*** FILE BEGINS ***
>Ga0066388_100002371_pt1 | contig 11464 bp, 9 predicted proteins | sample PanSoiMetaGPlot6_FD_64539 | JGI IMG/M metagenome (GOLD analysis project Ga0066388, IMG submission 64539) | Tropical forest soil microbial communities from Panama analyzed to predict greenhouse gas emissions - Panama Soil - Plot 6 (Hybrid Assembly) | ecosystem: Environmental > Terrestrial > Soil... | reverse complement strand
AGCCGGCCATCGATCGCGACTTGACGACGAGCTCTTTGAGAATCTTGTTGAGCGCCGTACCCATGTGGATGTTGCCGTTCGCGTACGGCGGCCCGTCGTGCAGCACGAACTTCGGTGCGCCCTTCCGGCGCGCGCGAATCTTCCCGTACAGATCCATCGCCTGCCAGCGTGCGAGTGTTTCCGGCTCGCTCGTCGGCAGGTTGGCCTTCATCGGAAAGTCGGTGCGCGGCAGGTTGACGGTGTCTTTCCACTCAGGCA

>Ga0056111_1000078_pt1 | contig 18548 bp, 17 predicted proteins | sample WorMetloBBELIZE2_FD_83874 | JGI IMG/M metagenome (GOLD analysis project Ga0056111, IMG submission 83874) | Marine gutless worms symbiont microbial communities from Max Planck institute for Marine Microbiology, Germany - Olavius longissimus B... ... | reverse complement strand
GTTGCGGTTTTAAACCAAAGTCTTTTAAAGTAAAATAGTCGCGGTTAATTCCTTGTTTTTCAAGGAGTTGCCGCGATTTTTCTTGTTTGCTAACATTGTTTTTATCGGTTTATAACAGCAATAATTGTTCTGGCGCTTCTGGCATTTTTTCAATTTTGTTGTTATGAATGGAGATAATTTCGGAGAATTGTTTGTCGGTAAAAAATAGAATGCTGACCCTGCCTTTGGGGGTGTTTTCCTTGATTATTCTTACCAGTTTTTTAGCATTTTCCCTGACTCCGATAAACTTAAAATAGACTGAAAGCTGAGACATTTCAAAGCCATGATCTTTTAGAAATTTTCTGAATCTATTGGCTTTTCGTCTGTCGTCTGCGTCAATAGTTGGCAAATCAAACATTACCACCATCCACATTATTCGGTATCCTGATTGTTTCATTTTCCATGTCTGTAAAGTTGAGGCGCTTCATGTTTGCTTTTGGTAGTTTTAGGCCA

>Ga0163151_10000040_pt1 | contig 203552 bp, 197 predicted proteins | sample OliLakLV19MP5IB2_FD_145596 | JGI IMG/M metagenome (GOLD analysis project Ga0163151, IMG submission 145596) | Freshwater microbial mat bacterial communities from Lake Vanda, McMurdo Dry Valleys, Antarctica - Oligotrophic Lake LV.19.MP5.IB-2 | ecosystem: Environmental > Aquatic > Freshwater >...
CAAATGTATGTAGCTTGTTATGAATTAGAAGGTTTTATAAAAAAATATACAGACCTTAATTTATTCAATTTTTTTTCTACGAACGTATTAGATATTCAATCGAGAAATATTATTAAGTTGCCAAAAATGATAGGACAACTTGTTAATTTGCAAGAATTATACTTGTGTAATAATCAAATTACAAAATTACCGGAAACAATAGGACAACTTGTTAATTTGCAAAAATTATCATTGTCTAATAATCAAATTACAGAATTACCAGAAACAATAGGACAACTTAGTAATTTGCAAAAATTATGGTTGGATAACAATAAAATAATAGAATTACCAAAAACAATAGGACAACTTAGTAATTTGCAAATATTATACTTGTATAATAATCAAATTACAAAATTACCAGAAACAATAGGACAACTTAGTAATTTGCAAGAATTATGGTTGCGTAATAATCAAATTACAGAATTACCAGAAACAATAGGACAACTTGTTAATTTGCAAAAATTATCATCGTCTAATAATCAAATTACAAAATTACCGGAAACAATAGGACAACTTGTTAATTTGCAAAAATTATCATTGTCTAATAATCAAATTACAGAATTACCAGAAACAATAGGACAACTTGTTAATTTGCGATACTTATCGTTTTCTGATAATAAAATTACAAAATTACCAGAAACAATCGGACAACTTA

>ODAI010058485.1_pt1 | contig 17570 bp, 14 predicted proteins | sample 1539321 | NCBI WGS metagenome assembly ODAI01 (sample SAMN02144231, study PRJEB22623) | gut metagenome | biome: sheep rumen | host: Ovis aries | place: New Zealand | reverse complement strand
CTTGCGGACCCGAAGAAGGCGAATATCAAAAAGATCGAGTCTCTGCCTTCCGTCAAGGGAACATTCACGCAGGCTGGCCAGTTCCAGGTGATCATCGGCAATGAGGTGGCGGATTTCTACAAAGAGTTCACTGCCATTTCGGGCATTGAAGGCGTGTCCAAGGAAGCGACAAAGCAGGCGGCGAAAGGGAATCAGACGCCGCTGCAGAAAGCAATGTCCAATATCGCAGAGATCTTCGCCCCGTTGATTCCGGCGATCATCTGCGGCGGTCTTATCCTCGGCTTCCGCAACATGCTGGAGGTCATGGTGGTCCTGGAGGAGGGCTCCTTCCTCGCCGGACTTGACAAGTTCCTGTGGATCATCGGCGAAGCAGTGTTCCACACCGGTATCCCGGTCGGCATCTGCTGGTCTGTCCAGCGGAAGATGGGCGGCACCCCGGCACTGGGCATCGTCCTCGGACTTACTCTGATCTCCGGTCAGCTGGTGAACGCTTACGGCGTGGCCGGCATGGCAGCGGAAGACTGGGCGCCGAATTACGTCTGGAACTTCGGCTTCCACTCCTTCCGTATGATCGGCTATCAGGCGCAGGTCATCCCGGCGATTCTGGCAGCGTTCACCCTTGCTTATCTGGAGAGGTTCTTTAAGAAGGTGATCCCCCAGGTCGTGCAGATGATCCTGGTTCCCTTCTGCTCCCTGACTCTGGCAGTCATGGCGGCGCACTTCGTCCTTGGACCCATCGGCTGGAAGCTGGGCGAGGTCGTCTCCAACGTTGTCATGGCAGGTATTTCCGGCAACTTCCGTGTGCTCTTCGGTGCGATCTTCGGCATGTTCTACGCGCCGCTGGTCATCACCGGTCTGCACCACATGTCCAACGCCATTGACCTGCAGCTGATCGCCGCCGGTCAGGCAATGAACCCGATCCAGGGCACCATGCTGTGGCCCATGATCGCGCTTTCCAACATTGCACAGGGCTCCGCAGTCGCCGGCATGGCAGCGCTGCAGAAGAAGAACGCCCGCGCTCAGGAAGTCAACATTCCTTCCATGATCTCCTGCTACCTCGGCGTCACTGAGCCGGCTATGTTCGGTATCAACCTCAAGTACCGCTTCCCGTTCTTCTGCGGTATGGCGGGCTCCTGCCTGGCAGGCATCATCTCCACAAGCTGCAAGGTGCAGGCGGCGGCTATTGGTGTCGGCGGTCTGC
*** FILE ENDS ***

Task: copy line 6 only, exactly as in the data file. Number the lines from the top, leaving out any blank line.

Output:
CAAATGTATGTAGCTTGTTATGAATTAGAAGGTTTTATAAAAAAATATACAGACCTTAATTTATTCAATTTTTTTTCTACGAACGTATTAGATATTCAATCGAGAAATATTATTAAGTTGCCAAAAATGATAGGACAACTTGTTAATTTGCAAGAATTATACTTGTGTAATAATCAAATTACAAAATTACCGGAAACAATAGGACAACTTGTTAATTTGCAAAAATTATCATTGTCTAATAATCAAATTACAGAATTACCAGAAACAATAGGACAACTTAGTAATTTGCAAAAATTATGGTTGGATAACAATAAAATAATAGAATTACCAAAAACAATAGGACAACTTAGTAATTTGCAAATATTATACTTGTATAATAATCAAATTACAAAATTACCAGAAACAATAGGACAACTTAGTAATTTGCAAGAATTATGGTTGCGTAATAATCAAATTACAGAATTACCAGAAACAATAGGACAACTTGTTAATTTGCAAAAATTATCATCGTCTAATAATCAAATTACAAAATTACCGGAAACAATAGGACAACTTGTTAATTTGCAAAAATTATCATTGTCTAATAATCAAATTACAGAATTACCAGAAACAATAGGACAACTTGTTAATTTGCGATACTTATCGTTTTCTGATAATAAAATTACAAAATTACCAGAAACAATCGGACAACTTA